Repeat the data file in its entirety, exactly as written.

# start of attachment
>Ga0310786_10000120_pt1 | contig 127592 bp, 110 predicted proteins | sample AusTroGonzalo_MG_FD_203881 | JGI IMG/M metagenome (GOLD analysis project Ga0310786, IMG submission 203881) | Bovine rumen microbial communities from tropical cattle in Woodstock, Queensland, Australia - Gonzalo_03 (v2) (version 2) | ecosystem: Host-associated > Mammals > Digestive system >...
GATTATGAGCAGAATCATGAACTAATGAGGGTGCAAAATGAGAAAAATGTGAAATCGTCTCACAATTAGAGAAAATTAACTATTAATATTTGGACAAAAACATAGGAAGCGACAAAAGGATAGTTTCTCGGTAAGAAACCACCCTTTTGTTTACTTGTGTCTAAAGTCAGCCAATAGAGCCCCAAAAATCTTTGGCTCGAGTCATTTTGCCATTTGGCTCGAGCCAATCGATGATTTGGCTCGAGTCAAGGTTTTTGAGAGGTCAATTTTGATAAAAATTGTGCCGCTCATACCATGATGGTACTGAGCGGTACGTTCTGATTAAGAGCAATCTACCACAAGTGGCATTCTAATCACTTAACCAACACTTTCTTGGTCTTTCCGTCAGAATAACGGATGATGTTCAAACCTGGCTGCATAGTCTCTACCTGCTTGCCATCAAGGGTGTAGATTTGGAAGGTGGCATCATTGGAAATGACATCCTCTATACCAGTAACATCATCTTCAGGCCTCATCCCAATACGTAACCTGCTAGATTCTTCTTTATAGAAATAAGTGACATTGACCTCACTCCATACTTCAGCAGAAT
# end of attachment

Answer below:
>Ga0310786_10000120_pt1 | contig 127592 bp, 110 predicted proteins | sample AusTroGonzalo_MG_FD_203881 | JGI IMG/M metagenome (GOLD analysis project Ga0310786, IMG submission 203881) | Bovine rumen microbial communities from tropical cattle in Woodstock, Queensland, Australia - Gonzalo_03 (v2) (version 2) | ecosystem: Host-associated > Mammals > Digestive system >...
GATTATGAGCAGAATCATGAACTAATGAGGGTGCAAAATGAGAAAAATGTGAAATCGTCTCACAATTAGAGAAAATTAACTATTAATATTTGGACAAAAACATAGGAAGCGACAAAAGGATAGTTTCTCGGTAAGAAACCACCCTTTTGTTTACTTGTGTCTAAAGTCAGCCAATAGAGCCCCAAAAATCTTTGGCTCGAGTCATTTTGCCATTTGGCTCGAGCCAATCGATGATTTGGCTCGAGTCAAGGTTTTTGAGAGGTCAATTTTGATAAAAATTGTGCCGCTCATACCATGATGGTACTGAGCGGTACGTTCTGATTAAGAGCAATCTACCACAAGTGGCATTCTAATCACTTAACCAACACTTTCTTGGTCTTTCCGTCAGAATAACGGATGATGTTCAAACCTGGCTGCATAGTCTCTACCTGCTTGCCATCAAGGGTGTAGATTTGGAAGGTGGCATCATTGGAAATGACATCCTCTATACCAGTAACATCATCTTCAGGCCTCATCCCAATACGTAACCTGCTAGATTCTTCTTTATAGAAATAAGTGACATTGACCTCACTCCATACTTCAGCAGAAT